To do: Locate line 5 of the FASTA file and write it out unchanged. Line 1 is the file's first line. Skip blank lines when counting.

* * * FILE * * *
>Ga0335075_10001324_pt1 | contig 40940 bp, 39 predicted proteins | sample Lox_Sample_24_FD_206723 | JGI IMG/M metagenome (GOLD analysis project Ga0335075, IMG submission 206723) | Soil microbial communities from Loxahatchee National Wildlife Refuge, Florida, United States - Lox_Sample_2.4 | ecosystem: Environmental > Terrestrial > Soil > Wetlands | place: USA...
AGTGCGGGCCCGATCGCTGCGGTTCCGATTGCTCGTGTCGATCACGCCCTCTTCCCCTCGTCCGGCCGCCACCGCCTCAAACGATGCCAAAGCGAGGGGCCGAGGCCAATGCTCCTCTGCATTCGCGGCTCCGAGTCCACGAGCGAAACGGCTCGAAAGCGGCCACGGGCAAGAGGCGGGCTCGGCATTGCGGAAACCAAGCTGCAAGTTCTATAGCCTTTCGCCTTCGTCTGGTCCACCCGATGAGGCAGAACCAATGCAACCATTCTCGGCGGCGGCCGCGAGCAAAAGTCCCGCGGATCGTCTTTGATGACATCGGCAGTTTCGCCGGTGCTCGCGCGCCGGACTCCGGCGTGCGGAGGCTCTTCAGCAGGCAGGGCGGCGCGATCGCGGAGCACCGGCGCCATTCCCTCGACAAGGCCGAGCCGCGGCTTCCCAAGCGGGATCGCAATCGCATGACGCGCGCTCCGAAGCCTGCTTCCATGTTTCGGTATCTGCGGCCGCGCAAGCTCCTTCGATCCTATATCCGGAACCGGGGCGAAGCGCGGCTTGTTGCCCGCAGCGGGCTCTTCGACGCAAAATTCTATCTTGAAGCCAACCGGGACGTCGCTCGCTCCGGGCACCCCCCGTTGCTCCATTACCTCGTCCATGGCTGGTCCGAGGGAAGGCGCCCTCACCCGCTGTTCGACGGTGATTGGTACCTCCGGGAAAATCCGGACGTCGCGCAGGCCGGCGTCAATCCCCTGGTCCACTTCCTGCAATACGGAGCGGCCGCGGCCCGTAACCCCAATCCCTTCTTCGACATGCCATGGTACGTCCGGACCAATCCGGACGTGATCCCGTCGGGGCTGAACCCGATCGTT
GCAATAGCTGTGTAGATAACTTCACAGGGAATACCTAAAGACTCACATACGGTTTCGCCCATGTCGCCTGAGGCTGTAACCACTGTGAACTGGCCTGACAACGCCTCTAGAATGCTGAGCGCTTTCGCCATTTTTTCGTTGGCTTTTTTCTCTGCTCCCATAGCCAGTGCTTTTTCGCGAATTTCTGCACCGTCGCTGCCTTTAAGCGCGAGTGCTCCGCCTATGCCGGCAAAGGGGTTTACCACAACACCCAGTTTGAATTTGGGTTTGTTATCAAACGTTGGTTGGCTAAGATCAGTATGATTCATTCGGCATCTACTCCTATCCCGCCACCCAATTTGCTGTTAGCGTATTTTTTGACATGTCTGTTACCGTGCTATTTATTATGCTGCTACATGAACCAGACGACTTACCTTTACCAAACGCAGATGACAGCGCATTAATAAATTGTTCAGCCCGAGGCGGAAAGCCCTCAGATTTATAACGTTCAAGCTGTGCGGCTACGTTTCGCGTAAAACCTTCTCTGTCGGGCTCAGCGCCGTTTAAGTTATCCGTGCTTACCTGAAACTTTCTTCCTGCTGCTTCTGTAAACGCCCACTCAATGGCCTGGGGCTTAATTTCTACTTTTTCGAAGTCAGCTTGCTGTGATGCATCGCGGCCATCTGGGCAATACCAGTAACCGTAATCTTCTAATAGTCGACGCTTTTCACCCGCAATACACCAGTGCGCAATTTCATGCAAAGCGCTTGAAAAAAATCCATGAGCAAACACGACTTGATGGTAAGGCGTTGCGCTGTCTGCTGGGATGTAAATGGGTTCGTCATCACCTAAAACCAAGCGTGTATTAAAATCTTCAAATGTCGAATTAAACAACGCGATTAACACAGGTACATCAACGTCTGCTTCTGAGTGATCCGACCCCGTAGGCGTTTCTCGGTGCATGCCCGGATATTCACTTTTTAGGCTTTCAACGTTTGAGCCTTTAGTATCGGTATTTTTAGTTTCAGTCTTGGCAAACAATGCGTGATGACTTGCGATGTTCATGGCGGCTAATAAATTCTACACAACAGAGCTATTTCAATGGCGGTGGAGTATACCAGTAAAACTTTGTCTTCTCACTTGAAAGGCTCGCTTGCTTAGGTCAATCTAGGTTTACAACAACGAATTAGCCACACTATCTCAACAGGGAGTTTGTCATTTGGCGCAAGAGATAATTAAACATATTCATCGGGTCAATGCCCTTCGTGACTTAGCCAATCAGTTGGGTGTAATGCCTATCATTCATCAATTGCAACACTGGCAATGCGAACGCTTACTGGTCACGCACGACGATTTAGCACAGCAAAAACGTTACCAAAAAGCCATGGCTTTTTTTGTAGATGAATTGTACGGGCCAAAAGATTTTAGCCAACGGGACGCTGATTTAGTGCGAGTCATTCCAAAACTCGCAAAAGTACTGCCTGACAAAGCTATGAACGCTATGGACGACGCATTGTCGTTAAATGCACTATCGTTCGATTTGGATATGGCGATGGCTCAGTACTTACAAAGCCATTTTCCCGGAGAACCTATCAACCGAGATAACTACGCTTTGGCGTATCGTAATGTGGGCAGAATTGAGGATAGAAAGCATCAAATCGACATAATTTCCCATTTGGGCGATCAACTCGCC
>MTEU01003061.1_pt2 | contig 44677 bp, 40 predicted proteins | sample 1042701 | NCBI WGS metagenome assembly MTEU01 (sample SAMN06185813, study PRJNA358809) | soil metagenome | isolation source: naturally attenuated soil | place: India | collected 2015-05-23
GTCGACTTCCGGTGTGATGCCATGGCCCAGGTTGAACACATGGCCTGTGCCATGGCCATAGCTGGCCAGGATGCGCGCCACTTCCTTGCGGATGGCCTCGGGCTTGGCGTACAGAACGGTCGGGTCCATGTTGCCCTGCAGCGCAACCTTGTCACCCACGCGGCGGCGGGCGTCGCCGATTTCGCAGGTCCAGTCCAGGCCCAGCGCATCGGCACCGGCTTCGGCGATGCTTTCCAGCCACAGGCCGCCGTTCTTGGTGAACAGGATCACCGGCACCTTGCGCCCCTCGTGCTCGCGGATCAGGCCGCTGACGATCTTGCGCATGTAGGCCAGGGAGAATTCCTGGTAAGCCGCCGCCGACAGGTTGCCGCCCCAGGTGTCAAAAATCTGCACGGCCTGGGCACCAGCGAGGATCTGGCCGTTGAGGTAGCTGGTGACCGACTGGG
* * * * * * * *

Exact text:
GTCGACTTCCGGTGTGATGCCATGGCCCAGGTTGAACACATGGCCTGTGCCATGGCCATAGCTGGCCAGGATGCGCGCCACTTCCTTGCGGATGGCCTCGGGCTTGGCGTACAGAACGGTCGGGTCCATGTTGCCCTGCAGCGCAACCTTGTCACCCACGCGGCGGCGGGCGTCGCCGATTTCGCAGGTCCAGTCCAGGCCCAGCGCATCGGCACCGGCTTCGGCGATGCTTTCCAGCCACAGGCCGCCGTTCTTGGTGAACAGGATCACCGGCACCTTGCGCCCCTCGTGCTCGCGGATCAGGCCGCTGACGATCTTGCGCATGTAGGCCAGGGAGAATTCCTGGTAAGCCGCCGCCGACAGGTTGCCGCCCCAGGTGTCAAAAATCTGCACGGCCTGGGCACCAGCGAGGATCTGGCCGTTGAGGTAGCTGGTGACCGACTGGG